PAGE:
As a young girl, I couldn't wait for this holiday, much to my mom's dismay. She was and still is an incredible cook, when it comes to fragrant Korean meals that were our daily sustenance. But Americanized meals? The lack of hot spices puzzled her, and her attempts at cooking American were dismal at best. So when she took up the gauntlet every Thanksgiving to cook a traditional feast, you know that's pure love brewing up magic. Especially since her birthday falls on Thanksgiving every few years. When I learned how to cook (thanks to those Home Ec classes in high school all the girls were forced to take), I was able to create my own Thankgiving/Birthday meals and give my mom an opportunity to be relax and enjoy her special day.
After I graduated from college and moved to Boston, I had my first couple Thanksgivings with my best friend's German family. Talk about a Thanksgiving smorgasbord of American and German influences. And then it made me realize that my mother's Thanksgiving meals were a celebration of everything American and Korean and it was dog gone wonderful.
Afterwards, I spent a few Thanksgivings at another college friend's home, and had my first taste of what I imagined a true traditional Thanksgiving was all about. Martha Stewart could be cloned from my friend's mother or vice versa. Talk about a multitude of dishes and desserts that were made ahead of time. Handmade decorations, incredible flower arrangements, little presents wrapped at every place setting. A total gluttonous feast for all the senses.
Then I met the man who would later become my husband, and our Thanksgivings have always been together.
It wasn't until four years ago that Thanksgiving held a different meaning for me. My nephew Michael, was killed in a freak shooting accident, November 19th, a few days before he was to visit all the family in Boston. My youngest was two months old at the time, and in the last conversation we ever had, Michael told me he couldn't wait to meet his new cousin. My other two children were so excited for Michael's visit, especially my eldest. She loved her cousin dearly.
And then we got The Call. The call no one ever wants where you feel like your very breath has been punched right out of you and you're free falling into nothingness. That Thanksgiving was so painful, so filled with What If's. It was a very difficult time to be grateful for anything, when we felt we were robbed of all the possibility and hope of Michael's young life.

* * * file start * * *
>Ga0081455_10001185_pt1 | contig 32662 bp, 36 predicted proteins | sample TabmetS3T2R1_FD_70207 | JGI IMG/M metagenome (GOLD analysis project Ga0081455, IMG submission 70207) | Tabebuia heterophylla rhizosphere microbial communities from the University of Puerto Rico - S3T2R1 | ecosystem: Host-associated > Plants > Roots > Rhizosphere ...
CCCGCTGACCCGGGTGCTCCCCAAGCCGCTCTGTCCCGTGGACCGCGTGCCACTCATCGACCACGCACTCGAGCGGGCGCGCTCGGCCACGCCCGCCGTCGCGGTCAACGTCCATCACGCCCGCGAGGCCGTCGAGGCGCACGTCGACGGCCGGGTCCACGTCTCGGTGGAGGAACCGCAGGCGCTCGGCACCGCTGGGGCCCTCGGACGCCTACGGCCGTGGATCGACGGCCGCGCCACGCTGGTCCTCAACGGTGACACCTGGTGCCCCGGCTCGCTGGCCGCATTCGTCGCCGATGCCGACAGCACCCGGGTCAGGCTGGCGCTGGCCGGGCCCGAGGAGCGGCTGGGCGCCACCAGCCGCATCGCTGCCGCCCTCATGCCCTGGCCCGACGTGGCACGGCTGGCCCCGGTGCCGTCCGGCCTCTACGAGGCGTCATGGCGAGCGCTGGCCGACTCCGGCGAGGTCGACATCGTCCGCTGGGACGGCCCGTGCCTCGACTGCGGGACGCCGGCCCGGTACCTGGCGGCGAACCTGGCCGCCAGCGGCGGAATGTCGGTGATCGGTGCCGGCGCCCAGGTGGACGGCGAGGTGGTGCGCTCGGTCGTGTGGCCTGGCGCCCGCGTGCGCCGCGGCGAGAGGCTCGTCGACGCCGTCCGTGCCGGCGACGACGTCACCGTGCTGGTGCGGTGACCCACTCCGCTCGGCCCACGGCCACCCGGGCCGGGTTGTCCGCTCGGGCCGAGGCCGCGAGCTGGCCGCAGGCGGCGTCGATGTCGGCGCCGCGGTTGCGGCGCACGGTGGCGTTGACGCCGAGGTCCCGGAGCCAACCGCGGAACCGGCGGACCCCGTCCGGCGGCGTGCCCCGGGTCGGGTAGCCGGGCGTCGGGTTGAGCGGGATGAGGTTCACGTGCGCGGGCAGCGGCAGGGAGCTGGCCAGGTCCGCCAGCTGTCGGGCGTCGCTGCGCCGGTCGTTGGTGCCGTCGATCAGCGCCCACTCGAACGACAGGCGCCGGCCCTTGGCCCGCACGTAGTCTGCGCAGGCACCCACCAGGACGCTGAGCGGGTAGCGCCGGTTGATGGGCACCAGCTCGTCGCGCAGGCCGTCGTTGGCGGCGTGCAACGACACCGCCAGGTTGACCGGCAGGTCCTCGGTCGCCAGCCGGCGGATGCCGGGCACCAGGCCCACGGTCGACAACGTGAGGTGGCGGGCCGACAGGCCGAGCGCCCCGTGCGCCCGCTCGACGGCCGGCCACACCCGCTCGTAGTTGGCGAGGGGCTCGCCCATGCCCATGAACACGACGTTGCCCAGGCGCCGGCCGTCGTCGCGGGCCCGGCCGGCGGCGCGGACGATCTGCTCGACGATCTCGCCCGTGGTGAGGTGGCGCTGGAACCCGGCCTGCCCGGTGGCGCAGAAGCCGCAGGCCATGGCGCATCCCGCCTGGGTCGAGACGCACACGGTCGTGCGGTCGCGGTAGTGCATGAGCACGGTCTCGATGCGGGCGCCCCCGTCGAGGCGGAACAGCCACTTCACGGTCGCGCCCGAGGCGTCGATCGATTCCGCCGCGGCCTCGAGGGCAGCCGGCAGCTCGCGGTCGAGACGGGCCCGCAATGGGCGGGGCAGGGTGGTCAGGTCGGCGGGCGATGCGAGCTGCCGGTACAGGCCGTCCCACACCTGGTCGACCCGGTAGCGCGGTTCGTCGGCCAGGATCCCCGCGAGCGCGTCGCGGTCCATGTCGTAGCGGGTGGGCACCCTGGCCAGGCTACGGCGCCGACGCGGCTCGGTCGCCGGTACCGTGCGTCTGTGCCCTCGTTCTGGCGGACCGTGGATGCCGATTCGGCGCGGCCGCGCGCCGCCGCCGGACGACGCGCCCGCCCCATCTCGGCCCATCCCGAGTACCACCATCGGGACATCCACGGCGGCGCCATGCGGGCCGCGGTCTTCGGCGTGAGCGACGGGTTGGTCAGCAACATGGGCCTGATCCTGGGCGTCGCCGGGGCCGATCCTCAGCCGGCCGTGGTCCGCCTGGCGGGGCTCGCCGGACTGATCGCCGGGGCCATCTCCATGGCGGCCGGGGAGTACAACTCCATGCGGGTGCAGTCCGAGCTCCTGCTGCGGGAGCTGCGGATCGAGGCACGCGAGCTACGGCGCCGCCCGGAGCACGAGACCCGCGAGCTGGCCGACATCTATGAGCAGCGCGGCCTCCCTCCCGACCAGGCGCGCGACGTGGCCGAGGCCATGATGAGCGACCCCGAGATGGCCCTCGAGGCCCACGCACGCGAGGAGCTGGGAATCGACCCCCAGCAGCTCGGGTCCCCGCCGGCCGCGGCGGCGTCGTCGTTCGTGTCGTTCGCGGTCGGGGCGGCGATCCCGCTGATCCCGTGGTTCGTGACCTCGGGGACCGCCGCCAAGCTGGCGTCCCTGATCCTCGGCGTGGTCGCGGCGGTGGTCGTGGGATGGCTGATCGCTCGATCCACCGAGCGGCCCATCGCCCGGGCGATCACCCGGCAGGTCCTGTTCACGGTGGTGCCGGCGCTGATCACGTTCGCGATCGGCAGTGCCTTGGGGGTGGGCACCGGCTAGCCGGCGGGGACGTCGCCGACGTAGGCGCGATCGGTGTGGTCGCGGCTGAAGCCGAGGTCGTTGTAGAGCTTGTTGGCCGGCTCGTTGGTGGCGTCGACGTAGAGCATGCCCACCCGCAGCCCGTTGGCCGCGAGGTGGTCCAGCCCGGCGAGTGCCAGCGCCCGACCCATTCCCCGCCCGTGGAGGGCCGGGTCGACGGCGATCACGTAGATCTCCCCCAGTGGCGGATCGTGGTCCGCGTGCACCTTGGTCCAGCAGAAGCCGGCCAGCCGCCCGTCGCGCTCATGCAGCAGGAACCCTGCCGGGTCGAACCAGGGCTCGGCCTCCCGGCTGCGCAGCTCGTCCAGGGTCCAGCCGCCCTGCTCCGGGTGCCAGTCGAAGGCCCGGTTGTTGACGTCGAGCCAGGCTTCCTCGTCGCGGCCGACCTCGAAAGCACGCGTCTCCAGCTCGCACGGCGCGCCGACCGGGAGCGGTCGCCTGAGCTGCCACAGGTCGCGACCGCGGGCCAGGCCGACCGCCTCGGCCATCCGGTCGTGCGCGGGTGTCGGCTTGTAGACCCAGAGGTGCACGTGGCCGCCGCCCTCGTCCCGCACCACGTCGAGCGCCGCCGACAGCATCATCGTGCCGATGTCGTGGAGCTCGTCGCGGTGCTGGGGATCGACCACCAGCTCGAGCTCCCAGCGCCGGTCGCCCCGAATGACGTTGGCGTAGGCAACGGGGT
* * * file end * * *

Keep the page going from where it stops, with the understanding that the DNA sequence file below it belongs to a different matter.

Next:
Michael was one of the brave who served in the Marines, was sent overseas, and saw too much despair and horror. He was one of the hopeful, who was finally home and ready to start a new life. He was one of the considerate who would help a family member or friend in need. He was one of the honorable, who believed in the power of his word.
A year later, we were to mourn the loss of my mother-in-law, who at the age of 87 was still loving life but missed her first grandchild even more. I loved her dearly but never could say it out loud to her, and for that I have much regret.
Life does go on, and while I do have so much to be grateful for this Thanksgiving, I still find myself at a loss. So while I take a few days off, and focus on revising my manuscript in honor of Michael, I offer you A Thanksgiving Meal Menu of Conversation Starters, in celebration of some of the bloggers who have some wonderful words to share:
A Thanksgiving Meal Menu of Conversation StartersAppetizers
A Special Thanksgiving Tradition
Some Thanksgiving Poetry
Robert's Snow Auction
The Cycle of Life
Warriors in the Battle of Should, Part I and Part II
Living with Food Allergies
Give the World, Gift a Book: Downloadable Bookmarks
Growing Bookworms Newletter
Poetry Stretch Results--Poems of Apology
November Carnival of Children's Literature and Tips
An incredible crown of glory
A surprise engagement
Children's Books That Never Were
Have a wonderful Thanksgiving!